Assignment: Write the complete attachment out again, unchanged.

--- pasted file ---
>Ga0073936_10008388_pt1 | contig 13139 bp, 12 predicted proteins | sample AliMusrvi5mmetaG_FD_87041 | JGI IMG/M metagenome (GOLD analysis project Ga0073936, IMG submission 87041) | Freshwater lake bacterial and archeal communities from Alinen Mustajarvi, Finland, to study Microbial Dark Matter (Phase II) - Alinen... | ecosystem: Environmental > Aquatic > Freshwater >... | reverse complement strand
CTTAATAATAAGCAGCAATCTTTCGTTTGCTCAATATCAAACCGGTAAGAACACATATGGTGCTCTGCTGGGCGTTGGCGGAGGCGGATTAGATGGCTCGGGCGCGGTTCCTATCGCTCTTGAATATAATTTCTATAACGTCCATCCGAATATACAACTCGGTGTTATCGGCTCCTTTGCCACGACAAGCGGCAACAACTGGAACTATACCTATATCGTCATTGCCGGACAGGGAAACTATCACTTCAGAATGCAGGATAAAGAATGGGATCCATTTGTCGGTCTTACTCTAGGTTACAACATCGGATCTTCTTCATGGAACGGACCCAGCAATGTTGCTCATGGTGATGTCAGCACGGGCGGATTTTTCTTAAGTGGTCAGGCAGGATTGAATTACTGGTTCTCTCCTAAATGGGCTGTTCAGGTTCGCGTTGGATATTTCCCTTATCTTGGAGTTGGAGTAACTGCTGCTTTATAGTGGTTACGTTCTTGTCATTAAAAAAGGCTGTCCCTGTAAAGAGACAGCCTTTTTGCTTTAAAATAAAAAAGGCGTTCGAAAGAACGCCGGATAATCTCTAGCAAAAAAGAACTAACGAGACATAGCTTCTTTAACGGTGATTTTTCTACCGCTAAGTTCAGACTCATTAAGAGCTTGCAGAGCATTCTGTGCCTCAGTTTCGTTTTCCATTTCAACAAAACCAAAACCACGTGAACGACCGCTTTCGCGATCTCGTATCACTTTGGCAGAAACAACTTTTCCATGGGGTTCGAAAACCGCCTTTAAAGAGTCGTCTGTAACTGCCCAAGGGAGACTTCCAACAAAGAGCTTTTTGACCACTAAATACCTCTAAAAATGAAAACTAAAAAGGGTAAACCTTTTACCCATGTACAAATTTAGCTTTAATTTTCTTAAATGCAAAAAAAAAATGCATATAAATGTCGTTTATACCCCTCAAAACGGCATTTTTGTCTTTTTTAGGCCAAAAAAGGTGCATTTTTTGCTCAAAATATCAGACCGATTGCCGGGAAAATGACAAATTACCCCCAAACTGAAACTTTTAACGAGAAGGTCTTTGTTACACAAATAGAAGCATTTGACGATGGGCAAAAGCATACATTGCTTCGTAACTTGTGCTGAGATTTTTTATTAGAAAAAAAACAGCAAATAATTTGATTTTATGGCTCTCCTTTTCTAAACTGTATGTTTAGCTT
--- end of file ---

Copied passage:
>Ga0073936_10008388_pt1 | contig 13139 bp, 12 predicted proteins | sample AliMusrvi5mmetaG_FD_87041 | JGI IMG/M metagenome (GOLD analysis project Ga0073936, IMG submission 87041) | Freshwater lake bacterial and archeal communities from Alinen Mustajarvi, Finland, to study Microbial Dark Matter (Phase II) - Alinen... | ecosystem: Environmental > Aquatic > Freshwater >... | reverse complement strand
CTTAATAATAAGCAGCAATCTTTCGTTTGCTCAATATCAAACCGGTAAGAACACATATGGTGCTCTGCTGGGCGTTGGCGGAGGCGGATTAGATGGCTCGGGCGCGGTTCCTATCGCTCTTGAATATAATTTCTATAACGTCCATCCGAATATACAACTCGGTGTTATCGGCTCCTTTGCCACGACAAGCGGCAACAACTGGAACTATACCTATATCGTCATTGCCGGACAGGGAAACTATCACTTCAGAATGCAGGATAAAGAATGGGATCCATTTGTCGGTCTTACTCTAGGTTACAACATCGGATCTTCTTCATGGAACGGACCCAGCAATGTTGCTCATGGTGATGTCAGCACGGGCGGATTTTTCTTAAGTGGTCAGGCAGGATTGAATTACTGGTTCTCTCCTAAATGGGCTGTTCAGGTTCGCGTTGGATATTTCCCTTATCTTGGAGTTGGAGTAACTGCTGCTTTATAGTGGTTACGTTCTTGTCATTAAAAAAGGCTGTCCCTGTAAAGAGACAGCCTTTTTGCTTTAAAATAAAAAAGGCGTTCGAAAGAACGCCGGATAATCTCTAGCAAAAAAGAACTAACGAGACATAGCTTCTTTAACGGTGATTTTTCTACCGCTAAGTTCAGACTCATTAAGAGCTTGCAGAGCATTCTGTGCCTCAGTTTCGTTTTCCATTTCAACAAAACCAAAACCACGTGAACGACCGCTTTCGCGATCTCGTATCACTTTGGCAGAAACAACTTTTCCATGGGGTTCGAAAACCGCCTTTAAAGAGTCGTCTGTAACTGCCCAAGGGAGACTTCCAACAAAGAGCTTTTTGACCACTAAATACCTCTAAAAATGAAAACTAAAAAGGGTAAACCTTTTACCCATGTACAAATTTAGCTTTAATTTTCTTAAATGCAAAAAAAAAATGCATATAAATGTCGTTTATACCCCTCAAAACGGCATTTTTGTCTTTTTTAGGCCAAAAAAGGTGCATTTTTTGCTCAAAATATCAGACCGATTGCCGGGAAAATGACAAATTACCCCCAAACTGAAACTTTTAACGAGAAGGTCTTTGTTACACAAATAGAAGCATTTGACGATGGGCAAAAGCATACATTGCTTCGTAACTTGTGCTGAGATTTTTTATTAGAAAAAAAACAGCAAATAATTTGATTTTATGGCTCTCCTTTTCTAAACTGTATGTTTAGCTT